The distribution of plant species around the Mediterranean basin is a product of the influence of both geographical barriers and of climatic changes experienced during the Tertiary, with the transition from a warm to cool periods. Several species, once largely distributed across the Northern Hemisphere, retracted to refugial areas in southern Europe where they are described as Tertiary relicts. Platanus orientalis is a typical representative of Tertiary flora in southwest Eurasia; its distribution spreads from the Caucasus to the Mediterranean, with its western border in Southern Italy and Sicily. We analysed genetic diversity and differentiation in the centre and western part of its distribution range using nuclear microsatellites and compared genetic parameters between core and western populations. We found an overall decrease in genetic diversity estimates (heterozygosity, private allelic richness) from central towards western populations, with those from Southern Italy and Sicily showing the lowest values. The low level of genetic diversity probably results from historic range fragmentation experienced by P. orientalis in its westernmost distribution as confirmed by high level genetic isolation of these populations. Ornamental hybrids were genetically distinguished from P. orientalis as contained private alleles, indicating that gene flow with natural populations is rare. Population assignment and neighbour-joining (NJ) analysis of populations identified four groups belonging to two main phyletic groups (the Southern Italian-Sicilian-Balkan and Cretan-Bulgarian-Turkish lineages) that seem to have different biogeographic origin and also excluded an artificial origin for southern Italian and Sicilian populations as previously suggested. These results show that quantifying the genetic variation of a Tertiary relict in a geographical context, and the potential effect of hybridization with introduced ornamental hybrids, can provide useful insights on factors influencing population genetic structure. Such information is crucial to predict how such taxa will respond to increasing anthropogenic influence on the environment.

The influence of a relict distribution on genetic structure and variation in the Mediterranean tree, Platanus orientalis

Cristaudo A.;
2019-01-01

Abstract

The distribution of plant species around the Mediterranean basin is a product of the influence of both geographical barriers and of climatic changes experienced during the Tertiary, with the transition from a warm to cool periods. Several species, once largely distributed across the Northern Hemisphere, retracted to refugial areas in southern Europe where they are described as Tertiary relicts. Platanus orientalis is a typical representative of Tertiary flora in southwest Eurasia; its distribution spreads from the Caucasus to the Mediterranean, with its western border in Southern Italy and Sicily. We analysed genetic diversity and differentiation in the centre and western part of its distribution range using nuclear microsatellites and compared genetic parameters between core and western populations. We found an overall decrease in genetic diversity estimates (heterozygosity, private allelic richness) from central towards western populations, with those from Southern Italy and Sicily showing the lowest values. The low level of genetic diversity probably results from historic range fragmentation experienced by P. orientalis in its westernmost distribution as confirmed by high level genetic isolation of these populations. Ornamental hybrids were genetically distinguished from P. orientalis as contained private alleles, indicating that gene flow with natural populations is rare. Population assignment and neighbour-joining (NJ) analysis of populations identified four groups belonging to two main phyletic groups (the Southern Italian-Sicilian-Balkan and Cretan-Bulgarian-Turkish lineages) that seem to have different biogeographic origin and also excluded an artificial origin for southern Italian and Sicilian populations as previously suggested. These results show that quantifying the genetic variation of a Tertiary relict in a geographical context, and the potential effect of hybridization with introduced ornamental hybrids, can provide useful insights on factors influencing population genetic structure. Such information is crucial to predict how such taxa will respond to increasing anthropogenic influence on the environment.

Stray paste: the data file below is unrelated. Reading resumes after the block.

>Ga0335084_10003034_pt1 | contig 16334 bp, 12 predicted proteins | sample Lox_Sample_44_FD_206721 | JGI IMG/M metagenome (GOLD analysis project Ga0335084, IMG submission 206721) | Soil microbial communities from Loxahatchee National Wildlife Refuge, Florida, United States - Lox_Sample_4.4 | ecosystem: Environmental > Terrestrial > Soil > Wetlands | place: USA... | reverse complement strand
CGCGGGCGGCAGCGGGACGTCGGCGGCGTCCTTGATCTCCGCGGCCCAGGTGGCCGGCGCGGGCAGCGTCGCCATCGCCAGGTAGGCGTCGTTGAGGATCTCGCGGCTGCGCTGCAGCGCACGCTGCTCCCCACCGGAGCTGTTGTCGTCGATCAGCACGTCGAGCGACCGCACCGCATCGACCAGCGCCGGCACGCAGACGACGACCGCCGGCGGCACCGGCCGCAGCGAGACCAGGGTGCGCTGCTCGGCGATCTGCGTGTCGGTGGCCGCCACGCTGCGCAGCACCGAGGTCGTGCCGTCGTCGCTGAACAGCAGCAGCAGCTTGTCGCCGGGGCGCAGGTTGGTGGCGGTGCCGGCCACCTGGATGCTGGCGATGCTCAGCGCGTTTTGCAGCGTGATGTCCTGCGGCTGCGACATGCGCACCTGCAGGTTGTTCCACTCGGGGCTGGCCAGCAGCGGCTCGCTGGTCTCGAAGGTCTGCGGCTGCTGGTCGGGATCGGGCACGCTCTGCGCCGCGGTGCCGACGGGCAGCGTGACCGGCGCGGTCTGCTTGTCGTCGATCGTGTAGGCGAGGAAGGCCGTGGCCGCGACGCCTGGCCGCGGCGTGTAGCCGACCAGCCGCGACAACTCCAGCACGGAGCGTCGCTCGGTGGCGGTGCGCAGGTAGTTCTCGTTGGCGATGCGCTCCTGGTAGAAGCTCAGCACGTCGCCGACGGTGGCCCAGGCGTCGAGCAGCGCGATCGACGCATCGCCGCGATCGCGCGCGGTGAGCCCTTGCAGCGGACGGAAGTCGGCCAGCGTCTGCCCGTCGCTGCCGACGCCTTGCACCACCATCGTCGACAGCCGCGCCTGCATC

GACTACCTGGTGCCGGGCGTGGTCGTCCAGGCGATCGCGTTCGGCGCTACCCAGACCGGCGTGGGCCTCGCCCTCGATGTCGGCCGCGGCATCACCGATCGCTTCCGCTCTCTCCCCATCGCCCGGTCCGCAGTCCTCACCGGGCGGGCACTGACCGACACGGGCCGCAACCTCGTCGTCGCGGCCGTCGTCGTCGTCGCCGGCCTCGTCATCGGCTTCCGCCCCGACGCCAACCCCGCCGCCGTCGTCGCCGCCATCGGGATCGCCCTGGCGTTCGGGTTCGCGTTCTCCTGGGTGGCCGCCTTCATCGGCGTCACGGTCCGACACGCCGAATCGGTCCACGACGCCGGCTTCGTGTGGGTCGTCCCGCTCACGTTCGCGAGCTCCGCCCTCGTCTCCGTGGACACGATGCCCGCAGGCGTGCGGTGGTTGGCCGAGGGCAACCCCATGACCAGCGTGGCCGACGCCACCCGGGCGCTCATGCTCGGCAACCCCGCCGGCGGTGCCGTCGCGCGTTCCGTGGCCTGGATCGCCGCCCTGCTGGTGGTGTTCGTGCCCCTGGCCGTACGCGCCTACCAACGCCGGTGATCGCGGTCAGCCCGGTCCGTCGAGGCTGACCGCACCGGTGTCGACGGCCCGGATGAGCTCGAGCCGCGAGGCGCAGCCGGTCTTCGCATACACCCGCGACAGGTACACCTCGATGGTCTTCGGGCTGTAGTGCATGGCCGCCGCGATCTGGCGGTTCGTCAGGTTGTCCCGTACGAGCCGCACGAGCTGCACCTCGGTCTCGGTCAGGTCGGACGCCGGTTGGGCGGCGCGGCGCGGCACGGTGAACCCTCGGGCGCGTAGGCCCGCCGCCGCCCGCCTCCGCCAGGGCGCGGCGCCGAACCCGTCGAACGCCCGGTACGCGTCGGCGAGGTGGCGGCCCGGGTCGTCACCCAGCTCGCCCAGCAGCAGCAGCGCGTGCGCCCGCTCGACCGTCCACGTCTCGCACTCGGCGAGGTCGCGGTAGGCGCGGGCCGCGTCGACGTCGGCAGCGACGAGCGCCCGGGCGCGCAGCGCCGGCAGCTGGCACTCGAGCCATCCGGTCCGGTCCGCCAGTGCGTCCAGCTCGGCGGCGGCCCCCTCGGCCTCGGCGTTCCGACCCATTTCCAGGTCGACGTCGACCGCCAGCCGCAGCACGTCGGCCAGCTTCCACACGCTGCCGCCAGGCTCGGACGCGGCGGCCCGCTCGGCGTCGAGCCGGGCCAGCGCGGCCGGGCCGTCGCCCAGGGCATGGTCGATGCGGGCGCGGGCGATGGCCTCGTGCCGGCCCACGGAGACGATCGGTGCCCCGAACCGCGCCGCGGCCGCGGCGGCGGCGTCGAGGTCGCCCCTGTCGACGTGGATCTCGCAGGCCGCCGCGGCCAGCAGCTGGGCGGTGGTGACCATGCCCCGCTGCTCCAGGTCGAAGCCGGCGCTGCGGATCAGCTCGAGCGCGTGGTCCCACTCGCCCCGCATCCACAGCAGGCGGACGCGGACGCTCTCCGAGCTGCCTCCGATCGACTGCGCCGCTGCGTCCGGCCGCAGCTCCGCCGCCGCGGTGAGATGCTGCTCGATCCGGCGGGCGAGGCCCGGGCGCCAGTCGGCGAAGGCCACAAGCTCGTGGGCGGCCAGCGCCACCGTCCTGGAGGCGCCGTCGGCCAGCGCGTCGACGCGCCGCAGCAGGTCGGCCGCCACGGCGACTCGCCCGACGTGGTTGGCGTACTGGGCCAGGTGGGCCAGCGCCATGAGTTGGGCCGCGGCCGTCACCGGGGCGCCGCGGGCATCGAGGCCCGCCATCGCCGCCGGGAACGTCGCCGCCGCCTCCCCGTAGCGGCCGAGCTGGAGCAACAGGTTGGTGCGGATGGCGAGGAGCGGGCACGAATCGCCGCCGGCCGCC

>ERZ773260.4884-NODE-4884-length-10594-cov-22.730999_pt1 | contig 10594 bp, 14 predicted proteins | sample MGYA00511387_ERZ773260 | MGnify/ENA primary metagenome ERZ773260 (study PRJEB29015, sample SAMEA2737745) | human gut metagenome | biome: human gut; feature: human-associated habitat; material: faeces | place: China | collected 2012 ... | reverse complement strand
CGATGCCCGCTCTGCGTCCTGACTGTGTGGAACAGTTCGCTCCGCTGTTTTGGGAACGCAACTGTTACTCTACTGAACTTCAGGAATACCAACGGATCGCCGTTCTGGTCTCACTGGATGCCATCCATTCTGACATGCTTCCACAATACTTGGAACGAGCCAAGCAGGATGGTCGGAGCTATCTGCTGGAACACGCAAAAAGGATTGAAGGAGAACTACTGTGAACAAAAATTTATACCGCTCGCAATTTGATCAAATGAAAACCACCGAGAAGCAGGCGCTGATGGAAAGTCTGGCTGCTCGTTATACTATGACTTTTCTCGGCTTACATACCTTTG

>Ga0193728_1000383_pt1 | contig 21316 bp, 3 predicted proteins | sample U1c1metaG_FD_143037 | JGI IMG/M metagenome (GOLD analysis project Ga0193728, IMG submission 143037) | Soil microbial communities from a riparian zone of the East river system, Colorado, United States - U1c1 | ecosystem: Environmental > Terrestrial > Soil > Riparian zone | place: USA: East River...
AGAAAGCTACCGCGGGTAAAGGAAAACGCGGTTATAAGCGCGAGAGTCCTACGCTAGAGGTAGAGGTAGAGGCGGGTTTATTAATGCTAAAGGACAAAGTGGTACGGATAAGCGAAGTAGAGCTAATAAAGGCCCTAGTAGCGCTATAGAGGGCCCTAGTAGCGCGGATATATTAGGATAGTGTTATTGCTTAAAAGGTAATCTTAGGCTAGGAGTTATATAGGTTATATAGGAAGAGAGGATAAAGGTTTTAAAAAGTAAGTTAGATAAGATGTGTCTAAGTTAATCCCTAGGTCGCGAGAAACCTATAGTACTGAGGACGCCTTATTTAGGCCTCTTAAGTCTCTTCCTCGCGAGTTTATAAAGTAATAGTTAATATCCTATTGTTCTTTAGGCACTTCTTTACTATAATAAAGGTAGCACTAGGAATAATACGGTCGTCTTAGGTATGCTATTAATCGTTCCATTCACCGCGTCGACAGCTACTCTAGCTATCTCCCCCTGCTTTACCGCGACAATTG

2019
Genetic diversity; Hybridization; Marginal populations; Nuclear simple sequence repeats; Range fragmentation; Relict species; Species distribution; Tertiary flora
File in questo prodotto:
File Dimensione Formato  
Rinaldi_Cafasso_Strumia_Cristaudo_et_al_AoB_Plants.pdf

accesso aperto

Descrizione: Articolo principale
Tipologia: Versione Editoriale (PDF)
Dimensione 872.15 kB
Formato Adobe PDF
872.15 kB Adobe PDF Visualizza/Apri

I documenti in IRIS sono protetti da copyright e tutti i diritti sono riservati, salvo diversa indicazione.

Utilizza questo identificativo per citare o creare un link a questo documento: https://hdl.handle.net/20.500.11769/370291
Citazioni
  • ???jsp.display-item.citation.pmc??? 5
  • Scopus 11
  • ???jsp.display-item.citation.isi??? 14
social impact